Microsoft this week plans to unveil a graphical programming language, called C#, that's intended to make it easier for Windows operating systems to interoperate with other platforms through web services.
But several users said the introduction of the Microsoft development language (pronounced "C sharp") is off key.
Microsoft officials claim that the language will simplify the building of components for the Microsoft.Net framework that can evoke web services from applications written in different languages and running on different operating systems such as rival Solaris. Microsoft officials declined to say when it would ship.
"C# is a way of graphically building applications and components for web services," said Tony Goodhew, a Microsoft product manager. "This solves the problem that customers actually have; they want interoperability between platforms, not the same code running on all platforms."
Writing code once and being able to run it on any platform has been one of the prime promises of Java, a development language promoted by Microsoft rivals IBM and Sun.
Microsoft officials wouldn't disclose how C# fits into the .Net software infrastructure that the software company announced last week.
Some users were sceptical.
Web-based procurement outsourcer Outpurchase.com, based in California, began developing its application with Microsoft tools but is shifting to Java because of the cost of training developers on Microsoft's Distributed Component Object Model, said Rusty Franz, vice president of engineering.
"If (C#) were here today, I would jump on the bandwagon, but it's not even announced yet," said Franz. "It's too little, too late. If I'm going to make a technology change, I cannot wait around a year for something to come out."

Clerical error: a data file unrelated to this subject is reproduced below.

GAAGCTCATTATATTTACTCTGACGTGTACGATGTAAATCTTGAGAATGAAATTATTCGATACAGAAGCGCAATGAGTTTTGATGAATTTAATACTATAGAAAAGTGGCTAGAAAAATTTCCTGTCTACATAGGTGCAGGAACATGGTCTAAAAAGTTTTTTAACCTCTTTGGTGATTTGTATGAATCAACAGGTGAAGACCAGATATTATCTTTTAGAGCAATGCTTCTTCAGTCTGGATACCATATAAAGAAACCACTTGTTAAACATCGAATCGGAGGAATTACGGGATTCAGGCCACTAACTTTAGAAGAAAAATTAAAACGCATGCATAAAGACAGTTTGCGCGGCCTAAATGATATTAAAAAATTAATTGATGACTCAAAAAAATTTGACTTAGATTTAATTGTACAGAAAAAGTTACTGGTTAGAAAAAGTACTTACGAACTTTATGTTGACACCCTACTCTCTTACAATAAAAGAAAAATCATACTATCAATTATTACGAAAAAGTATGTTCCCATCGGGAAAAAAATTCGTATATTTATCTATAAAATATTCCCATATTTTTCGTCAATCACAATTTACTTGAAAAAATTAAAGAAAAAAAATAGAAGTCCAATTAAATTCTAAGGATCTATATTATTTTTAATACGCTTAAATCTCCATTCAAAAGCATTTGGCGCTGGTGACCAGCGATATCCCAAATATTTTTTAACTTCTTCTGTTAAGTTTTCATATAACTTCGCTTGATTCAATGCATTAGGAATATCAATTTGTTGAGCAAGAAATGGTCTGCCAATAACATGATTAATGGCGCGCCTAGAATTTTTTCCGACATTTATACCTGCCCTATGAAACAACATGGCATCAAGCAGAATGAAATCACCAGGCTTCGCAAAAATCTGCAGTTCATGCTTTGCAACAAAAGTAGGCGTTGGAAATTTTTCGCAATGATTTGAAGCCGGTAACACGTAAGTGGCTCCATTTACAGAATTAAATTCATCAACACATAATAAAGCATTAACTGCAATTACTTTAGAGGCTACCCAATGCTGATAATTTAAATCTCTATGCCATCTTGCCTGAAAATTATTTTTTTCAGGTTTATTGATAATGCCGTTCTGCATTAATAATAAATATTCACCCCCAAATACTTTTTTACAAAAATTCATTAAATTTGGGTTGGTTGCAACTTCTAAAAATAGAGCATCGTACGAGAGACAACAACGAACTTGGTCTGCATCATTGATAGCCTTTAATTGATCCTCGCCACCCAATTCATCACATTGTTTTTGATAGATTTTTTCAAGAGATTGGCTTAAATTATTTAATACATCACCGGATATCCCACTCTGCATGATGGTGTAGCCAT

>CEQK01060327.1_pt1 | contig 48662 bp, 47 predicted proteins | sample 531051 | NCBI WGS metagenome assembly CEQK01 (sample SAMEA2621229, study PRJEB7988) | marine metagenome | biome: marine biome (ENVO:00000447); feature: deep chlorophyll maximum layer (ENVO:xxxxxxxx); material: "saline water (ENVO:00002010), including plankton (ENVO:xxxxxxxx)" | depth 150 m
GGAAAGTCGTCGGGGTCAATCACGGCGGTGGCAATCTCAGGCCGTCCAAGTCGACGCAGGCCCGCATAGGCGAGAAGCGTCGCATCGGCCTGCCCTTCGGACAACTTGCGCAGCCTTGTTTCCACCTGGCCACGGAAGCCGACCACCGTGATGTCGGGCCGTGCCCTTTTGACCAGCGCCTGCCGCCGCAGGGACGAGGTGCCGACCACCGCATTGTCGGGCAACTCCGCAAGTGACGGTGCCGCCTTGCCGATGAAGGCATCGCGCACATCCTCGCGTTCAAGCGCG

"Our desktop will stay Microsoft, but in our web environment, we have to worry about interoperability and developing across platforms, and Java provides that," said Pat Schmid, a software engineer at Bently Nevada, a machinery services company in Nevada. "The problem is that there is a significant learning curve every time Microsoft comes out with a new version of something."
Idaho Power is heavily invested in Microsoft technologies but is shifting to Java for web-based applications that run on both Windows NT and its mainframe, said Rob Eamon, systems architect at the electric company.
"We will take a look at C#, but I cannot see a compelling reason to learn another language or to move from Java and Visual Basic," he said.
Like Java, C# will include new security features and "garbage collection", which is an application's ability to free up memory allocated to run an application when the application shuts down, Microsoft officials said.
Kyle Mossman, a database administrator at Alaska Airlines in Seattle, said garbage collection is an important feature and needs to be improved in Microsoft's C++ language, but it isn't compelling enough for him to shift to C#.
"They already have too many development environments as it is," he said. "We're straight (Microsoft Internet Information Server), but we don't want to dump what we're doing and jump onto another development environment."